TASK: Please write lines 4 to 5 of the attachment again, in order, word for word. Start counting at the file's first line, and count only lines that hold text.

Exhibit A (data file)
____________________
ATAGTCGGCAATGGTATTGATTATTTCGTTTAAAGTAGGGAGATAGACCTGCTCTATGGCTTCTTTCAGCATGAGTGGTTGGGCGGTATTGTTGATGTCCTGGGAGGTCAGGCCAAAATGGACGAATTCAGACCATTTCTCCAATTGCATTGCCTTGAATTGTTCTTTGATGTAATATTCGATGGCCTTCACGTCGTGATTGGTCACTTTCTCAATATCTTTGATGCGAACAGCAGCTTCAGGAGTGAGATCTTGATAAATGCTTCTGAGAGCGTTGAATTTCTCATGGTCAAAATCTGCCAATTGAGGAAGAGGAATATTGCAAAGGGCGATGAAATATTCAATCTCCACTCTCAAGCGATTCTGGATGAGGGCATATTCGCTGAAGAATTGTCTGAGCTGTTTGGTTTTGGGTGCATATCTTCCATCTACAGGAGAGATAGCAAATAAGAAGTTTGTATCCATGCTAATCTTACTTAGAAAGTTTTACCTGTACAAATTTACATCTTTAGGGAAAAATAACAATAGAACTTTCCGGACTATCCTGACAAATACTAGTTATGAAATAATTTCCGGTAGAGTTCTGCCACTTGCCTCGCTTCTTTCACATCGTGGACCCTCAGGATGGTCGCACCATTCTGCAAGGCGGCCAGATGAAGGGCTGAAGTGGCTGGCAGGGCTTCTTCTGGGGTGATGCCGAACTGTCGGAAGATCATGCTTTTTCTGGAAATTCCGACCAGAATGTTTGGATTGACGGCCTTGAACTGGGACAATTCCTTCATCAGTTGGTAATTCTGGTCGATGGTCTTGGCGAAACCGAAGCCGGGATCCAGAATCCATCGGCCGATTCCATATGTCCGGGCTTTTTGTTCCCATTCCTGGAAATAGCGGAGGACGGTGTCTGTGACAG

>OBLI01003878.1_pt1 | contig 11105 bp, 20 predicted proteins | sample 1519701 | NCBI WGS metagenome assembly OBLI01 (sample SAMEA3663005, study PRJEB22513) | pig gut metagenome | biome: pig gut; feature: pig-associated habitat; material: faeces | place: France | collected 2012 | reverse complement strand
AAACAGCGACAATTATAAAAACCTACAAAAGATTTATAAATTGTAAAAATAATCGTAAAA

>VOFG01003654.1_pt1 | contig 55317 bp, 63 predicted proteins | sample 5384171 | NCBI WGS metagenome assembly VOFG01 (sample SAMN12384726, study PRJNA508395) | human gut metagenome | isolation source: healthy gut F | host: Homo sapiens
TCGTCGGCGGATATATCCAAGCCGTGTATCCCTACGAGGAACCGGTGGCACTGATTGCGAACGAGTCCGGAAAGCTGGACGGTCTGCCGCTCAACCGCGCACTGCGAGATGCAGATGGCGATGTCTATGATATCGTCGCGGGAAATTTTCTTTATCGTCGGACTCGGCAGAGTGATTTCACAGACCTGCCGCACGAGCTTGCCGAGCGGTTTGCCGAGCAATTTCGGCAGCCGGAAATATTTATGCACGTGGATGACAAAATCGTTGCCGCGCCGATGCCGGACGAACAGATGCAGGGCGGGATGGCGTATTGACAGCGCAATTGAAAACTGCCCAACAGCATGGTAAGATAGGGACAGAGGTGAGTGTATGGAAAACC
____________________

>VOFG01003654.1_pt1 | contig 55317 bp, 63 predicted proteins | sample 5384171 | NCBI WGS metagenome assembly VOFG01 (sample SAMN12384726, study PRJNA508395) | human gut metagenome | isolation source: healthy gut F | host: Homo sapiens
TCGTCGGCGGATATATCCAAGCCGTGTATCCCTACGAGGAACCGGTGGCACTGATTGCGAACGAGTCCGGAAAGCTGGACGGTCTGCCGCTCAACCGCGCACTGCGAGATGCAGATGGCGATGTCTATGATATCGTCGCGGGAAATTTTCTTTATCGTCGGACTCGGCAGAGTGATTTCACAGACCTGCCGCACGAGCTTGCCGAGCGGTTTGCCGAGCAATTTCGGCAGCCGGAAATATTTATGCACGTGGATGACAAAATCGTTGCCGCGCCGATGCCGGACGAACAGATGCAGGGCGGGATGGCGTATTGACAGCGCAATTGAAAACTGCCCAACAGCATGGTAAGATAGGGACAGAGGTGAGTGTATGGAAAACC